She was proudly of Mayflower stock and pronounced tomatoes the English way. Her husband was a California golden boy—tall, fair and dashing. He was a navy man in the Pacific during World War II and counted movie legend William Holden a close friend. He later joined the faculty at Harvard’s business school, which is where they enter my story. My father took his class, apparently made an impression, and was invited for a home-cooked meal. She was instantly entranced with her husband’s new protégé, my rather charismatic Egyptian father. Life-long friends they all became. We moved to their little hamlet of Lincoln just a few short years later.
Family holidays, from the traditional Fourth of July barbecue to the Norman Rockwell-caliber Thanksgiving Day feast, were shared. Graduations were attended, reminders of proper manners doled out, commendations on good grades given, and secrets of her recipes shared. She was my adopted grandmother in America. She’d never asked for that role but she assumed it with grace.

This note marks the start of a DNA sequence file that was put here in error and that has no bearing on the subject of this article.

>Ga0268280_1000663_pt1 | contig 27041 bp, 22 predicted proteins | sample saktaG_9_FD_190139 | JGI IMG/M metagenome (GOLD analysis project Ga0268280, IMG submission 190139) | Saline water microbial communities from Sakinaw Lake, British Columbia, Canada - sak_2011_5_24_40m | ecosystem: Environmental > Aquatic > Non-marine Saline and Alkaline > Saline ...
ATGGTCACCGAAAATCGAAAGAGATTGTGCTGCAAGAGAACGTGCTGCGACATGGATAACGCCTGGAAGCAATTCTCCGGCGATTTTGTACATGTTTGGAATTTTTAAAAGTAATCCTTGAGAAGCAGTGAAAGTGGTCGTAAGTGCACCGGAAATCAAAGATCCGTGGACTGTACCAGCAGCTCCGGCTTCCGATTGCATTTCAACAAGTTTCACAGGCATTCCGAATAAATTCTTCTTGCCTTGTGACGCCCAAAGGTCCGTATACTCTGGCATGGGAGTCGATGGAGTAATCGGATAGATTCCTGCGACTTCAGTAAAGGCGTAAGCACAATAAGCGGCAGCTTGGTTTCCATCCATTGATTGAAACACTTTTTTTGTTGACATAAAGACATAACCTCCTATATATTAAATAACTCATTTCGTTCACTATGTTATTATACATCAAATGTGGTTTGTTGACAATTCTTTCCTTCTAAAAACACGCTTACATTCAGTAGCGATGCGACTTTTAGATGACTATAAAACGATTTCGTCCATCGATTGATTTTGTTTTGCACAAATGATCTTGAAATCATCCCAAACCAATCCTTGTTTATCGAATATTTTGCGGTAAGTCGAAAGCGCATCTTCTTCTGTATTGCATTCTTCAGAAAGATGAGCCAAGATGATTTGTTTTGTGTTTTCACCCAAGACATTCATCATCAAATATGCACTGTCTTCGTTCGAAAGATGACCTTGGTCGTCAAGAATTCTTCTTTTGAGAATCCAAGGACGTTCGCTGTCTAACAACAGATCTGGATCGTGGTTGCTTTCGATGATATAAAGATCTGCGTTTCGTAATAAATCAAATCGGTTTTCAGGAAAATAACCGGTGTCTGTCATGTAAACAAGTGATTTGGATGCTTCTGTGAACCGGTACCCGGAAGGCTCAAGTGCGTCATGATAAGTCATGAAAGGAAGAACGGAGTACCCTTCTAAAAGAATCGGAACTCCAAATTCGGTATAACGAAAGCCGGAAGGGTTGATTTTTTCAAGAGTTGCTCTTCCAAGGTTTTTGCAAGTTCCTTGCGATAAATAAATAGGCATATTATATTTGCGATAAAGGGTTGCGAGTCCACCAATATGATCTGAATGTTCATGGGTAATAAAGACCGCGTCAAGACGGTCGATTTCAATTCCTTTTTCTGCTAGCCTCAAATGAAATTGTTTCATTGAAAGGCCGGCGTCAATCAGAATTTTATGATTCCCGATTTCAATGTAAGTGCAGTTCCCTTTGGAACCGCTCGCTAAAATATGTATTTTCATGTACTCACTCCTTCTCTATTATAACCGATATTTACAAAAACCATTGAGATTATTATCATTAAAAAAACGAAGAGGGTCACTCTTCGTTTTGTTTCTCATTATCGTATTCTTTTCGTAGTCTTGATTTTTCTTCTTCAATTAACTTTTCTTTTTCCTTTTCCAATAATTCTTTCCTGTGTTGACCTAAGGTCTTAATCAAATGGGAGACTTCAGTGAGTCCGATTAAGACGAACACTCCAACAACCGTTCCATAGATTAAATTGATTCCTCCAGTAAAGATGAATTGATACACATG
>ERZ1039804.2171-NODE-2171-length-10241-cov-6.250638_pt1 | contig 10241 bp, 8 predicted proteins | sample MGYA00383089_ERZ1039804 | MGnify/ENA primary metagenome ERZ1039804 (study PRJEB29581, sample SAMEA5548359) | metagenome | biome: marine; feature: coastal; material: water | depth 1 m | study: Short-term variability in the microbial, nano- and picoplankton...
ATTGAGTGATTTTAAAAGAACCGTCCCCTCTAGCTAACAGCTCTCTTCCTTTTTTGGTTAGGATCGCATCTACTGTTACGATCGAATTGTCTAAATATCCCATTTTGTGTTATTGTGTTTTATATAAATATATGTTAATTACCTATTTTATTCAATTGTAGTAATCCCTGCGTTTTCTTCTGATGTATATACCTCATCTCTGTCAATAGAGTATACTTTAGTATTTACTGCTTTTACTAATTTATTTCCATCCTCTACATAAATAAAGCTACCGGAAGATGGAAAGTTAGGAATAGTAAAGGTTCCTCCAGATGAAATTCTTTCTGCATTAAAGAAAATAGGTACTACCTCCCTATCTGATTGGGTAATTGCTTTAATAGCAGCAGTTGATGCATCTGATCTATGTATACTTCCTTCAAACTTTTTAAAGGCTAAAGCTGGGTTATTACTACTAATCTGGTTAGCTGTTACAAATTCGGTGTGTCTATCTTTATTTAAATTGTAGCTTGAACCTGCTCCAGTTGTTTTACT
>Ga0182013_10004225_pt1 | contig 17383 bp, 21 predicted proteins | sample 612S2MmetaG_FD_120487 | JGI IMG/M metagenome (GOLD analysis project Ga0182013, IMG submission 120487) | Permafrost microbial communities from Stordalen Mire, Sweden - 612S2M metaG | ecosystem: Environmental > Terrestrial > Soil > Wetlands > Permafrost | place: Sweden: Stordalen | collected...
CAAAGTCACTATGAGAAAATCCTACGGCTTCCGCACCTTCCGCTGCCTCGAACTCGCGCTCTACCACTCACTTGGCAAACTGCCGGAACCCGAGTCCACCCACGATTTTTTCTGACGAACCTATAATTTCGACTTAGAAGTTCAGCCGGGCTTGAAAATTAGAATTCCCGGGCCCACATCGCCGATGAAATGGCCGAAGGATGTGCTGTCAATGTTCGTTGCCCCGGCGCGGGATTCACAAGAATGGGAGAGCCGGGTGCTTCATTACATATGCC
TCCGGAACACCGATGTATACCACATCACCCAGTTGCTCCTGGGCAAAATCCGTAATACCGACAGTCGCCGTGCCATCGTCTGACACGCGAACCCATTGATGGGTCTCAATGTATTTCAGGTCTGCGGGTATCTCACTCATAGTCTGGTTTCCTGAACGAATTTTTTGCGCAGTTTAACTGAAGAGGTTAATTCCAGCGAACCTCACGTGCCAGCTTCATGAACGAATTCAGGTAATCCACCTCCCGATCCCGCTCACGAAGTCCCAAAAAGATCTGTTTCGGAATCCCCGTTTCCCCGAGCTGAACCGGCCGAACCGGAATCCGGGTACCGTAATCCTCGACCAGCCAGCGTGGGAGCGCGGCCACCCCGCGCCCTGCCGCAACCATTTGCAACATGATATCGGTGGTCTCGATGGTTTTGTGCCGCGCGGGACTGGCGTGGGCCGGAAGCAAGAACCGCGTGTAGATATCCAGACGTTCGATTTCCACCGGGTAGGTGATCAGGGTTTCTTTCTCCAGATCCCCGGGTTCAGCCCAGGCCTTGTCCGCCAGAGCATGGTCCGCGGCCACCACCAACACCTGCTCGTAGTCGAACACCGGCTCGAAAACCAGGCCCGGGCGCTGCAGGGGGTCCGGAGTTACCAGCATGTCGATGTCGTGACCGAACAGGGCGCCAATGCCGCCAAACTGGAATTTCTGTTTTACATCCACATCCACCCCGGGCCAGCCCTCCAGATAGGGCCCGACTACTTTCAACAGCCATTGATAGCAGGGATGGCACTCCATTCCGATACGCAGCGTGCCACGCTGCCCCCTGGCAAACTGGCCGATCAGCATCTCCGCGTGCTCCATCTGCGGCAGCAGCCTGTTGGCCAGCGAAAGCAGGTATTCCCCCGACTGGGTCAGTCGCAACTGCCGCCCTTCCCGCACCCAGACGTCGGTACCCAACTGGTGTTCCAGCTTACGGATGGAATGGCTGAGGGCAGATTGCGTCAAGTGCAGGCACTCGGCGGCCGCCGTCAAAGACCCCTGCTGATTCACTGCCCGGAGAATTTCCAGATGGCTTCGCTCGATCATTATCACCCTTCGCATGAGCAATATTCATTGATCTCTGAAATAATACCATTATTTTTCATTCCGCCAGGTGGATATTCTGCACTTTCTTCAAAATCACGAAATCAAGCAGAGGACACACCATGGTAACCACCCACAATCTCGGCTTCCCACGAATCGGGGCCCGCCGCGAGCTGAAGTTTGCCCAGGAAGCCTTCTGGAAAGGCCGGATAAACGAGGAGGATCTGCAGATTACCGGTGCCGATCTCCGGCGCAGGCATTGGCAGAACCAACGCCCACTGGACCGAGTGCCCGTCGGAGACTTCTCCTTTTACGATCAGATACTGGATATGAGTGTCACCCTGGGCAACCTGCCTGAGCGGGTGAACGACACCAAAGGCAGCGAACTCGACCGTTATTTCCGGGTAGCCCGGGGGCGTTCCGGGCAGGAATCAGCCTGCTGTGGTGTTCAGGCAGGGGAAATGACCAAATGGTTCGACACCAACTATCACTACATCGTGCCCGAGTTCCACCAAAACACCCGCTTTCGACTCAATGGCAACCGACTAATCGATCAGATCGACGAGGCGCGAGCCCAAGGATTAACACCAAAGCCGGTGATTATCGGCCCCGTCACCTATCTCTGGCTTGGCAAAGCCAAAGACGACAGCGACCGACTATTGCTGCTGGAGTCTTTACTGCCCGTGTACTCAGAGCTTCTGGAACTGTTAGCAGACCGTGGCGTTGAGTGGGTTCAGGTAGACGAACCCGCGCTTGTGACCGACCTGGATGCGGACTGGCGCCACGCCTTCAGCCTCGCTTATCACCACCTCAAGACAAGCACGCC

She was an impressive woman in her own right–established artist, thoughtful liberal, herculean cook, flawless hostess–and perhaps slightly formidable to my young self. Our paths would have never crossed were it not for my father walking into her husband’s classroom one day. She (and he) unwittingly became an integral part in this immigrant’s family with one simple dinner invitation. A genuine friend to my parents until her final days, and a loving constant in the lives of my sisters and I. Unexpected twists can often bring great reward